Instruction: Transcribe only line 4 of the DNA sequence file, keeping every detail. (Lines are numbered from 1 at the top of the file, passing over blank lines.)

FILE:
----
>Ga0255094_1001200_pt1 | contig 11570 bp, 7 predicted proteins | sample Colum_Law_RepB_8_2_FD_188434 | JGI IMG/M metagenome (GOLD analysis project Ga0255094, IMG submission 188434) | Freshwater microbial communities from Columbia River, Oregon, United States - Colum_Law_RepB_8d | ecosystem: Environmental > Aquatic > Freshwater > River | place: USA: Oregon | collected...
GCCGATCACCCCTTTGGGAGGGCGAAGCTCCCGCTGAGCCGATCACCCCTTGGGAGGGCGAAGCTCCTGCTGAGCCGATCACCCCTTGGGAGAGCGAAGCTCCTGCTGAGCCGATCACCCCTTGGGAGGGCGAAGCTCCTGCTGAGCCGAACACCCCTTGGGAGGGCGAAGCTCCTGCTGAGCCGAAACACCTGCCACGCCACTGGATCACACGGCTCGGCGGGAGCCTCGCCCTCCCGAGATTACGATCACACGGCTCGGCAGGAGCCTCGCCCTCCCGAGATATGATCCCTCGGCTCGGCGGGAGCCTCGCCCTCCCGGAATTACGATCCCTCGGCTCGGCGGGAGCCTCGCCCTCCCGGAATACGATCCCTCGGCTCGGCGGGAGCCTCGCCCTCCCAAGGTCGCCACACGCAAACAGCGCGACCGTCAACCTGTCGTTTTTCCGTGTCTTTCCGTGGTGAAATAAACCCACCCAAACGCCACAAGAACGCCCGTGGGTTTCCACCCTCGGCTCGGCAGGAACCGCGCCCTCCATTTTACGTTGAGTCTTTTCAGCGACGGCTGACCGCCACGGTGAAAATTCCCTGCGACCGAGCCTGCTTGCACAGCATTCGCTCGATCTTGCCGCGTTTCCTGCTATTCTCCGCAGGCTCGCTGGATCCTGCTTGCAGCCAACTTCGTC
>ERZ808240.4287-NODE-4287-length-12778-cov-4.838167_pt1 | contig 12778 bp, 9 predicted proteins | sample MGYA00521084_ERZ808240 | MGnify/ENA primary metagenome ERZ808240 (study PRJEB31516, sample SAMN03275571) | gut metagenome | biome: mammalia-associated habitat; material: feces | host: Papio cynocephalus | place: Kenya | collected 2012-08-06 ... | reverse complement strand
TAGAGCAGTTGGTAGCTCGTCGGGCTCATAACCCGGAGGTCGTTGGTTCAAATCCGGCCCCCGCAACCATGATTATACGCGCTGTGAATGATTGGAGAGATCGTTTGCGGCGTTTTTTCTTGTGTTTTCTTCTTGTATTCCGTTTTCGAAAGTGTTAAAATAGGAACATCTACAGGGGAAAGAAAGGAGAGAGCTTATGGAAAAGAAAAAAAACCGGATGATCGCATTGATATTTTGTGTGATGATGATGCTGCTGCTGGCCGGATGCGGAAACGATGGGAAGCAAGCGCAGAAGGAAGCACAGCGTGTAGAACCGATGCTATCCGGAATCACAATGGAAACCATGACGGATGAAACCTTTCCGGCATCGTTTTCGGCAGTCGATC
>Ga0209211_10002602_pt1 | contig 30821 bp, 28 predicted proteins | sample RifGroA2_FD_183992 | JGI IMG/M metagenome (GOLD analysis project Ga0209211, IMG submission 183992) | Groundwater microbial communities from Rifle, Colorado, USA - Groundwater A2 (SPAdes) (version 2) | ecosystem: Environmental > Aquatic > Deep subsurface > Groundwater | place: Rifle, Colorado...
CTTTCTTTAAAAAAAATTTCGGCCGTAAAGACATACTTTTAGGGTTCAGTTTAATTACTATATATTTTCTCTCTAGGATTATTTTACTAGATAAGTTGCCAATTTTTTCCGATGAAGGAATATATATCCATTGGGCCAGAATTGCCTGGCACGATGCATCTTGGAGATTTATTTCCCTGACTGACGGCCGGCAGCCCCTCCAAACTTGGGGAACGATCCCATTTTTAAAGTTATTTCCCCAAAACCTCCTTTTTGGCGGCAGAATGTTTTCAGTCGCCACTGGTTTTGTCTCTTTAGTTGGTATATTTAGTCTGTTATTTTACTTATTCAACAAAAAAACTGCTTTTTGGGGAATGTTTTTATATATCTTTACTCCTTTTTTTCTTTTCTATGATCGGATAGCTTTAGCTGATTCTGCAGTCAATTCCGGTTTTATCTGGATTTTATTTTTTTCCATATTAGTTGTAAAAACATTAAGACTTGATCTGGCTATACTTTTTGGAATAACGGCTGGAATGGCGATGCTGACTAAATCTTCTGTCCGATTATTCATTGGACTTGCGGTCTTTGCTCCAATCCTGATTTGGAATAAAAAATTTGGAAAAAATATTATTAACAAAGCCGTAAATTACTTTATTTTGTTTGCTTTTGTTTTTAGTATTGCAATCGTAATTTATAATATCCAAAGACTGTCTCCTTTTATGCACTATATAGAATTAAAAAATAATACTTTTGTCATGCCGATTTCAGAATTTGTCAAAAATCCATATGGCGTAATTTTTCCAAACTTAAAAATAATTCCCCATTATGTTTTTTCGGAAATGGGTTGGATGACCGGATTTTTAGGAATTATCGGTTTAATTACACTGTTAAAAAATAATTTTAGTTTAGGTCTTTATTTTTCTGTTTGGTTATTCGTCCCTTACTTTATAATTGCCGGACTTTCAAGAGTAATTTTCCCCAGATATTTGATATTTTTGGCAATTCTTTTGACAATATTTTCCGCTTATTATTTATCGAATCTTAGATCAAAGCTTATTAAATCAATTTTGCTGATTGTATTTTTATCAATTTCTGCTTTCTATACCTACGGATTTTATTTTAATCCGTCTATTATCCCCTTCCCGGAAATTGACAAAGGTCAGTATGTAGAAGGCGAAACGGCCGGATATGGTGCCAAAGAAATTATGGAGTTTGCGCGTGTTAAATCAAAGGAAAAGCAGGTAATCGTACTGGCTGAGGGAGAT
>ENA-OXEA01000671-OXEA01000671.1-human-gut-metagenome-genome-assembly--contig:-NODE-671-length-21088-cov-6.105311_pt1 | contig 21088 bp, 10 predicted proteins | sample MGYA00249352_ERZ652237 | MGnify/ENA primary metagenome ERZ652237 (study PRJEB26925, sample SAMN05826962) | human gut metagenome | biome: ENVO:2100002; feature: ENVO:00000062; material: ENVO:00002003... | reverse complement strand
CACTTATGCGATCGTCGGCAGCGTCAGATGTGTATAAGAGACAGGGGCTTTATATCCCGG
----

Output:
TAGAGCAGTTGGTAGCTCGTCGGGCTCATAACCCGGAGGTCGTTGGTTCAAATCCGGCCCCCGCAACCATGATTATACGCGCTGTGAATGATTGGAGAGATCGTTTGCGGCGTTTTTTCTTGTGTTTTCTTCTTGTATTCCGTTTTCGAAAGTGTTAAAATAGGAACATCTACAGGGGAAAGAAAGGAGAGAGCTTATGGAAAAGAAAAAAAACCGGATGATCGCATTGATATTTTGTGTGATGATGATGCTGCTGCTGGCCGGATGCGGAAACGATGGGAAGCAAGCGCAGAAGGAAGCACAGCGTGTAGAACCGATGCTATCCGGAATCACAATGGAAACCATGACGGATGAAACCTTTCCGGCATCGTTTTCGGCAGTCGATC